One of the greatest strengths of the American medical system is our commitment to subject-matter expertise as a dominant organizing principle. As such, departments and service lines are organized by discipline and professional identities generally prevail along specialty or disciplinary lines. However, it’s also a vulnerability because many patients require care across disciplines, and interdisciplinary is not the same as integrated. Patients expect a level of seamless continuity that is often not designed into their experience because patient journeys are often mapped as linear—pre-visit, arrival, treatment, discharge/exit, post-visit—which doesn’t reflect the genuine nature of care.  Without integrated experience design, patients can have discontinuous or discordant experiences for the same problem or condition (like being sent to a radiology department with a completely different registration strategy in the middle of an urgent care visit). Designers can help solve this by taking lessons from other industries who’ve dealt with similar obstacles. For example, in theme parks, food, retail, and rides are all different “departments” but, they work together seamlessly and have procedural consistency across sites, benefitting the consumer experience.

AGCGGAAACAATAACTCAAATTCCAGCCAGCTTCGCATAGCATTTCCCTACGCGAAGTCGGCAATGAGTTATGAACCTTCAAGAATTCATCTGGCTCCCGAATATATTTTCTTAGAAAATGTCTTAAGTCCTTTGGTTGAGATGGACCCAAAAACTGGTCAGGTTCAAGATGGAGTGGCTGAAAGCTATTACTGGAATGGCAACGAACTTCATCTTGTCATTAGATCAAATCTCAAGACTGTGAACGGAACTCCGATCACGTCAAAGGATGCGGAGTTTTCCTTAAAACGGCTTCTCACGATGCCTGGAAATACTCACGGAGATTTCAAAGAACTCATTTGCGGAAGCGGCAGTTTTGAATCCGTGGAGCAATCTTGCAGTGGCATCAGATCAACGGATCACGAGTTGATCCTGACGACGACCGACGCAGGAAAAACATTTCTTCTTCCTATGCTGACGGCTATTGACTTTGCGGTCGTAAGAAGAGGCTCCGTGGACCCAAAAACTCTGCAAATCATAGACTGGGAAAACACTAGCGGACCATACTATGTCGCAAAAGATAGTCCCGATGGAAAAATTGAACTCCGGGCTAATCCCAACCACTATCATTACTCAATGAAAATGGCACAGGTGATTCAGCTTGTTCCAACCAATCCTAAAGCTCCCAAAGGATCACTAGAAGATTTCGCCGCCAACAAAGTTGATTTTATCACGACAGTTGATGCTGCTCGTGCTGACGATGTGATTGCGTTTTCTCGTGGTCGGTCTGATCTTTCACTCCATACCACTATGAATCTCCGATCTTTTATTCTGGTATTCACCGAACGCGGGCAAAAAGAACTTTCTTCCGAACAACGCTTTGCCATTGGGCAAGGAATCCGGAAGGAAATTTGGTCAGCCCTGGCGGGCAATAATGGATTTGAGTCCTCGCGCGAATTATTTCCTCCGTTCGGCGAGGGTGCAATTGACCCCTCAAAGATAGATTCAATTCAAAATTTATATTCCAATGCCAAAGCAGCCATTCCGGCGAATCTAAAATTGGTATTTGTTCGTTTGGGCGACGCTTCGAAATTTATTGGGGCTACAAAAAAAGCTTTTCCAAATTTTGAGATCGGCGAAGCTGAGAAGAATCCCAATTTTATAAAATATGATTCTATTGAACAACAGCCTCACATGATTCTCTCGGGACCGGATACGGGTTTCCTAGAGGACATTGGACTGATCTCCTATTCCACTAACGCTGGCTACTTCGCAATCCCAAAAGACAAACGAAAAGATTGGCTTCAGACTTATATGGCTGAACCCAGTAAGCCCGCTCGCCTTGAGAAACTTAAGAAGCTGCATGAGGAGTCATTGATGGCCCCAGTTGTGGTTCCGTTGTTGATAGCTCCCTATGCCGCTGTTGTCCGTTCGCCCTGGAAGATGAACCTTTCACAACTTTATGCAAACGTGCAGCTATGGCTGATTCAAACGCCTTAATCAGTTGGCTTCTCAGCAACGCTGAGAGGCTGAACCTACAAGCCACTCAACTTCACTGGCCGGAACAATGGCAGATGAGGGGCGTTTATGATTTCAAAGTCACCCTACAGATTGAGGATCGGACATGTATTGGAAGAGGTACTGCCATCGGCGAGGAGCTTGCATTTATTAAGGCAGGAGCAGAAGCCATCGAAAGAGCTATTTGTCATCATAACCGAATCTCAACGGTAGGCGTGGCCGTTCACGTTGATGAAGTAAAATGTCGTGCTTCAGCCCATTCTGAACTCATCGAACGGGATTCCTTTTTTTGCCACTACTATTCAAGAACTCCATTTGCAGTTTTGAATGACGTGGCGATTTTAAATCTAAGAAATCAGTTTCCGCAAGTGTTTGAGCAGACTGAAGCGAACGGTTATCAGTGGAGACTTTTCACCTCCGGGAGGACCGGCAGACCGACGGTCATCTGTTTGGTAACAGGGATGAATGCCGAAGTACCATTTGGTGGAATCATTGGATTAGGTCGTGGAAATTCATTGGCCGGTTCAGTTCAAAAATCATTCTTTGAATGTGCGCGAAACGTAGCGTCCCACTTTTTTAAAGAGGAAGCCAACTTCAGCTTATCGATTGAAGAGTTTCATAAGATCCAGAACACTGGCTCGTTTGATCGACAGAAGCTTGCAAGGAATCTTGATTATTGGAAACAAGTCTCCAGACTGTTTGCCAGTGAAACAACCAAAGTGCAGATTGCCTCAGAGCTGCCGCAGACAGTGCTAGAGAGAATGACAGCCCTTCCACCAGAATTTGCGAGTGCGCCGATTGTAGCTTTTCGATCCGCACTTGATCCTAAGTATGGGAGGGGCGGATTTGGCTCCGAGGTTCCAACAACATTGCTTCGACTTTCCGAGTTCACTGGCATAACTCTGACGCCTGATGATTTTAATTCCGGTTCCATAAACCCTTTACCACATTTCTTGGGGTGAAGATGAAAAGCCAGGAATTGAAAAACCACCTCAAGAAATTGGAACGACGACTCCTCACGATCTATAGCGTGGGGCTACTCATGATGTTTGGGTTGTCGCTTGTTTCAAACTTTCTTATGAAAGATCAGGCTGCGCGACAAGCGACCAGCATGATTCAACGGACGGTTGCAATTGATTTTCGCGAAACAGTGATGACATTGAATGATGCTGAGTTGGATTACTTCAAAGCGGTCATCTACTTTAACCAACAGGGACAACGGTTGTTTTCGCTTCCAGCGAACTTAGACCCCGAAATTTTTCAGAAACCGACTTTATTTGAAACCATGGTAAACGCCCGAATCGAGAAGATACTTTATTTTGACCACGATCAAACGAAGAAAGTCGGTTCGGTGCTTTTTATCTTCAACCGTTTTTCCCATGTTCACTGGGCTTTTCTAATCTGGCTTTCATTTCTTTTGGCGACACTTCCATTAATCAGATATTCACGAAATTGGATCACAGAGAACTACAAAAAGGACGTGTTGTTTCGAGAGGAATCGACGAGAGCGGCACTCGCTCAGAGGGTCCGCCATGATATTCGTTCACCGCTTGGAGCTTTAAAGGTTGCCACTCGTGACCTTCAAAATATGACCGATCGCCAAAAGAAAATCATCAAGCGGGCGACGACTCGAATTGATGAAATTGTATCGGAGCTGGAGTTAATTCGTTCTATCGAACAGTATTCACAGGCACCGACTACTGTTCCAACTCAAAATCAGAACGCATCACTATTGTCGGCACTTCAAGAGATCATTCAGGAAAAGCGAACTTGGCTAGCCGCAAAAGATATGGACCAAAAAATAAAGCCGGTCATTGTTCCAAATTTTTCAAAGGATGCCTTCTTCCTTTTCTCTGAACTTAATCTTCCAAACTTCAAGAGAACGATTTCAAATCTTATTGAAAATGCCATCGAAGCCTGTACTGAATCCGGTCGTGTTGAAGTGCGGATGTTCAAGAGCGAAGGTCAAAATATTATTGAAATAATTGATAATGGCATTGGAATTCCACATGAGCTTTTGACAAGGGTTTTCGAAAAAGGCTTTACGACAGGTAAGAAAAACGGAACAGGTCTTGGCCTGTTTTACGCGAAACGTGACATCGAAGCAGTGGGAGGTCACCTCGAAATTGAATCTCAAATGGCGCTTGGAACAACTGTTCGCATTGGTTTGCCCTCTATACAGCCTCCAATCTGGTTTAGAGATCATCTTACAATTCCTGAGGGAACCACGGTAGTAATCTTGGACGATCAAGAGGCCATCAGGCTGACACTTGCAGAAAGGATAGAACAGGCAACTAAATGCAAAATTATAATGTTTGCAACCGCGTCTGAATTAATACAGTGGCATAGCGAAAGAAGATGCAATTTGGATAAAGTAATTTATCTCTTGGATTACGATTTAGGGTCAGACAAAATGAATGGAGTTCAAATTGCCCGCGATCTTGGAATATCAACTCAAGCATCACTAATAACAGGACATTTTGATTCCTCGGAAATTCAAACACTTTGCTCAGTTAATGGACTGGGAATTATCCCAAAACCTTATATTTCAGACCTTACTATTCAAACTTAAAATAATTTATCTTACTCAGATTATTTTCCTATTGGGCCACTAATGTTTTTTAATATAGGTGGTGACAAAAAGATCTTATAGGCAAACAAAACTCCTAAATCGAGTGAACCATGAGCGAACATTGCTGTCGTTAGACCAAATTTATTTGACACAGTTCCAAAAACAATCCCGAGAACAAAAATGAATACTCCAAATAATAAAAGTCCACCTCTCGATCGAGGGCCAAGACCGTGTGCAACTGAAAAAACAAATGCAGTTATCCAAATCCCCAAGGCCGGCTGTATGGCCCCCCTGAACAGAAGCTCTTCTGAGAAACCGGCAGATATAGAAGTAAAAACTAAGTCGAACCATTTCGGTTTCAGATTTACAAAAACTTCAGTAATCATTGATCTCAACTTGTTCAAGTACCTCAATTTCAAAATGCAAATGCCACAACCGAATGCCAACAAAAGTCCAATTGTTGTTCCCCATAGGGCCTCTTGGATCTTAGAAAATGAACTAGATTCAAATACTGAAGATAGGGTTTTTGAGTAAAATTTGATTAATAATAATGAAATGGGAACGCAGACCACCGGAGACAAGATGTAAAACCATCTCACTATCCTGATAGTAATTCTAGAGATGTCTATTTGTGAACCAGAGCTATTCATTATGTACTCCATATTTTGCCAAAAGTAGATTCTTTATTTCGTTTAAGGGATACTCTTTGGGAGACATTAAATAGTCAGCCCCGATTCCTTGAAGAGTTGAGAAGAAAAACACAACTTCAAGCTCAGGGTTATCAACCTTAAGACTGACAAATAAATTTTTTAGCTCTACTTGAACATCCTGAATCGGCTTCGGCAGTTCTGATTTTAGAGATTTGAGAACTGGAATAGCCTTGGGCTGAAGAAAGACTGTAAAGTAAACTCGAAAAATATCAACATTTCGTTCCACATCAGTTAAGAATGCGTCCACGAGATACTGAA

1. Logic doesn’t always prevail when it comes to our health

Healthcare is pretty much left-brained—grounded in structured knowledge and informational learning, detail-oriented, and driven by reason. Even in the face of such knowledge, patients and families tend to be more “right-brained” about their health: Emotional, imaginative, intuitive, and theoretical. Sometimes the right-brain functions can overwhelm the left brain’s capacity to sense, receive, and respond to information, which can be disruptive to a patient’s ability to understand their situation and make good decisions. If we want improve health systems capacity to improve the quality of health of patients and communities, we need to design for the right-brain and account for the tactile (efficiency, consistency, reliability, responsiveness) and emotive (urgency, sincerity, integrity, authenticity) experiences that are associated with trust and connection and serve as incentives (or deterrents) for desired behavior.

  1. Plan for system failure

Healthcare providers may consider the risks of treatment decisions, but they rarely consider designing around the failure scenarios for the systems or locations of care in which they work (like when the special breast biopsy machine was in a different building than the women’s health pavilion where they were prepped). There are common and predictable patterns of system-level “failure” in every provider network, such as timeliness of delivery of abnormal lab results; seamless outpatient handoffs between departments or providers; or sustained communications with and between patients and providers. Anticipating these scenarios and planning alternatives when things go wrong requires thinking of healthcare as a “time-space” activity and tracking and mapping patterns of discontinuous movements through physical and virtual space that are required based on common diagnostic or treatment themes.